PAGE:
• men suffer from thier own domination: they are dominated by their own domination
  • women are more docile (willing to learn); more interested in others.
  • neither men nor women are aware of these relations of dominance: symbolic dominance can only work if the dominated are not aware of it.
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Symbolic Violence:

  • the reproduction of social inequality occurs not through social structures or systems (mechanistic relationships) but between enduring social practices.
  • dominant practices often impose suffering on those who are subordinared: - e.g consumption practices in which 'bad' tast is distinguished from 'good tast'
  • dominant symbolic systems (e.g table manners, grammar, accents etc) work as instruments of 'symbolic violence' 
  • symbolic violence results from an inappropriate fit between habitus and field. 
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Bourdieu on Foucault:

  • Bourdieu: to be good sociologist you must always analyse yourself.
  • you must draw on your own life experiences
  • but this is not raw experience: you must reflect on these experiences and analyse them
  • Foucault reflected on his own suffereing as a gay man in a homophobic era - and turned it into scientific problems, in order to undersrand the force of normality, the law, medicine the possibility of resistance. 
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Conclusion:

  • Habitus - the predispositions that we inherit from out childhood experiences.
  • field - the unequal social contexts and institutions in which we operate
  • Capital - the resource and assets we possess (economic, cultural, social)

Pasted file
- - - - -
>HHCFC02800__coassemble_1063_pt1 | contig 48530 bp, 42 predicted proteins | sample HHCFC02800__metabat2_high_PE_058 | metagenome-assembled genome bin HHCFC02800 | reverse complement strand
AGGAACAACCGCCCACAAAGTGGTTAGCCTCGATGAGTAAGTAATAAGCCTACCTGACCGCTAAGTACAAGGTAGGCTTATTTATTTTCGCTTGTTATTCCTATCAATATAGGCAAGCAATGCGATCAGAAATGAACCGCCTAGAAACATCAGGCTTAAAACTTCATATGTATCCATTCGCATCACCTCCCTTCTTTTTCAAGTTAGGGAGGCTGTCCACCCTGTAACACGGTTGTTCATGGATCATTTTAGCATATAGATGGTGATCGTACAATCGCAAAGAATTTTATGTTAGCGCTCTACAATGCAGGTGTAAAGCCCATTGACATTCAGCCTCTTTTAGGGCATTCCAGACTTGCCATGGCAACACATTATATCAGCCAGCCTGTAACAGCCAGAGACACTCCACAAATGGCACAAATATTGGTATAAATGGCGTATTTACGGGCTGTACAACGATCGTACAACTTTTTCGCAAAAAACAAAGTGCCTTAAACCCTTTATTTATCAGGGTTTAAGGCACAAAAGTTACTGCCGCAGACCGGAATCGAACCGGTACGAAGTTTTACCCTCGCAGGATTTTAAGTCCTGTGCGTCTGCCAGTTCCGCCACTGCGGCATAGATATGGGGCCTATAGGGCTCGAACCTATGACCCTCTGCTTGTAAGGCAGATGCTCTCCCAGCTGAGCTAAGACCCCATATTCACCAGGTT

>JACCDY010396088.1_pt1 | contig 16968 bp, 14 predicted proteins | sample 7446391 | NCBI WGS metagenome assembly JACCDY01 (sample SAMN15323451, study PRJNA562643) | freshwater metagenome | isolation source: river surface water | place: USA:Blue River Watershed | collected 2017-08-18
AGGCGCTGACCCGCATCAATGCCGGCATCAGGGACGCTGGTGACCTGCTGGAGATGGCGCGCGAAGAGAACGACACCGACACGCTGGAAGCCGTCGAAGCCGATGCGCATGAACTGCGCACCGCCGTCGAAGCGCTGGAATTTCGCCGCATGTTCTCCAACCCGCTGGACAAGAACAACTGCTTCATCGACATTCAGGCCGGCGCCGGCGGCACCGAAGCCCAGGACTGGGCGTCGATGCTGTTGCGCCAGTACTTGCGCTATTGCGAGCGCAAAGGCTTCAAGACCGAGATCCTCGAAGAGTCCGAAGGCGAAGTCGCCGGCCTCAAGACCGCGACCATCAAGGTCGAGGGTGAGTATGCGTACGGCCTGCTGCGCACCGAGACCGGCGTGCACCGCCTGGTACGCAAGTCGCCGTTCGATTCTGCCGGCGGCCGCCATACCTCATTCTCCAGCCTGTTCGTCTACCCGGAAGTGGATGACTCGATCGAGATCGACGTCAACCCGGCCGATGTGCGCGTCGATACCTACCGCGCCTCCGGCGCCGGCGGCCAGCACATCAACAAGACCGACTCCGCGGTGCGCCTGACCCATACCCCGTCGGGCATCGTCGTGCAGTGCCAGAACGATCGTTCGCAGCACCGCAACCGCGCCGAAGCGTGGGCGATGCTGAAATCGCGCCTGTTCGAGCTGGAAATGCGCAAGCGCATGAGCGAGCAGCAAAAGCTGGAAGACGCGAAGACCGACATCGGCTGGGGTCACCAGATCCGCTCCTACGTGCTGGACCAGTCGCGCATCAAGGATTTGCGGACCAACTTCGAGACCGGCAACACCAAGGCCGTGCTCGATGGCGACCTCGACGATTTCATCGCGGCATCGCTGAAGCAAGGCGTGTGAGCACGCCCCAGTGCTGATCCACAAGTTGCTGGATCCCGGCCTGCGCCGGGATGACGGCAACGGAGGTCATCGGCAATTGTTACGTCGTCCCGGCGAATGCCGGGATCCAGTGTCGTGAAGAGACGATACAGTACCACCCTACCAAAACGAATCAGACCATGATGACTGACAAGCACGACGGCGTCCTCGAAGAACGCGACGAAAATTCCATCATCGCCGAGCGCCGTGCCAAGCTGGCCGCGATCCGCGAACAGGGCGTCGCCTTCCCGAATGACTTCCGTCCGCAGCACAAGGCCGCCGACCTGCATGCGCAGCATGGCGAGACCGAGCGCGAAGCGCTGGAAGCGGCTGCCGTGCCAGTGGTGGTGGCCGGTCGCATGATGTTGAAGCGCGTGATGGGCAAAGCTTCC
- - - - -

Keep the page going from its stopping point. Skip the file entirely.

• habitus, field and capital - concepts should be used together. 
  • they provide us with an explanation of how inequalities are perpetuated: why things stay the saem. 
  • we are not driven by forces beyond out control byt neither are we free to act as we please. we take positions in different contexts and experiences we have based on our accumulated habitus, the capital we have available and the structure of the field we find ourselves in.
  • inequality is reporduced through processess of material domination by also 'symbolic domination;
  • think about your own tasts (e.g music, books, leisure, design) what kinds of values do you think you express through these tastes? how far do you think these values reflect those of your early influences (e.g parents, schooling, organisation involvement, perr groups etc) ? 
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Comments

Clare

Currently trying to write an essay on Bourdieu and capital and this has really helped me understand the field analogy, thanks! Its quite brief but a great revision tool!